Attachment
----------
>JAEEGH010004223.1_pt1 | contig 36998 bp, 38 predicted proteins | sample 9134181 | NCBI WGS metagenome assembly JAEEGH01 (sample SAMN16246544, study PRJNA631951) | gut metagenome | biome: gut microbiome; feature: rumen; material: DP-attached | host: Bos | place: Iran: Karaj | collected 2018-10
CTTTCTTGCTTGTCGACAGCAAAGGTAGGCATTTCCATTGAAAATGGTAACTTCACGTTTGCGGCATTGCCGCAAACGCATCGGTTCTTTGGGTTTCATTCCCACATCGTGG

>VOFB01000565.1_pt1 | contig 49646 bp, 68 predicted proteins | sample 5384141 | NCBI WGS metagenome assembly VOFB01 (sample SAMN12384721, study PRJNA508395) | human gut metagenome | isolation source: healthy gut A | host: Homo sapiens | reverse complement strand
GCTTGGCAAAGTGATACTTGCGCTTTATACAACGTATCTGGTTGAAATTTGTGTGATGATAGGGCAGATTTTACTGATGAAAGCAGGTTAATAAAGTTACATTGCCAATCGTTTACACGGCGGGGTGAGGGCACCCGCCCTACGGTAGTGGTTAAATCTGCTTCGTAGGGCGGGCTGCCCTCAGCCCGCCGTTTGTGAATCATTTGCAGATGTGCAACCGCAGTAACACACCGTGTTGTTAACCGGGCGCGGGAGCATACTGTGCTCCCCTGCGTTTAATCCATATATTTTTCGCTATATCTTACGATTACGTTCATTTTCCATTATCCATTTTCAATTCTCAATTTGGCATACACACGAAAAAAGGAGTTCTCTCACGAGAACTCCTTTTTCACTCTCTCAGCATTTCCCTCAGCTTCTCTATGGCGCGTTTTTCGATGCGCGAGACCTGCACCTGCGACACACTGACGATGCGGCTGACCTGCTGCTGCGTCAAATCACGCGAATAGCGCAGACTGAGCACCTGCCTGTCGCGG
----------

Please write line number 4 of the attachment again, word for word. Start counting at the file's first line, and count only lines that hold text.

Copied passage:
GCTTGGCAAAGTGATACTTGCGCTTTATACAACGTATCTGGTTGAAATTTGTGTGATGATAGGGCAGATTTTACTGATGAAAGCAGGTTAATAAAGTTACATTGCCAATCGTTTACACGGCGGGGTGAGGGCACCCGCCCTACGGTAGTGGTTAAATCTGCTTCGTAGGGCGGGCTGCCCTCAGCCCGCCGTTTGTGAATCATTTGCAGATGTGCAACCGCAGTAACACACCGTGTTGTTAACCGGGCGCGGGAGCATACTGTGCTCCCCTGCGTTTAATCCATATATTTTTCGCTATATCTTACGATTACGTTCATTTTCCATTATCCATTTTCAATTCTCAATTTGGCATACACACGAAAAAAGGAGTTCTCTCACGAGAACTCCTTTTTCACTCTCTCAGCATTTCCCTCAGCTTCTCTATGGCGCGTTTTTCGATGCGCGAGACCTGCACCTGCGACACACTGACGATGCGGCTGACCTGCTGCTGCGTCAAATCACGCGAATAGCGCAGACTGAGCACCTGCCTGTCGCGG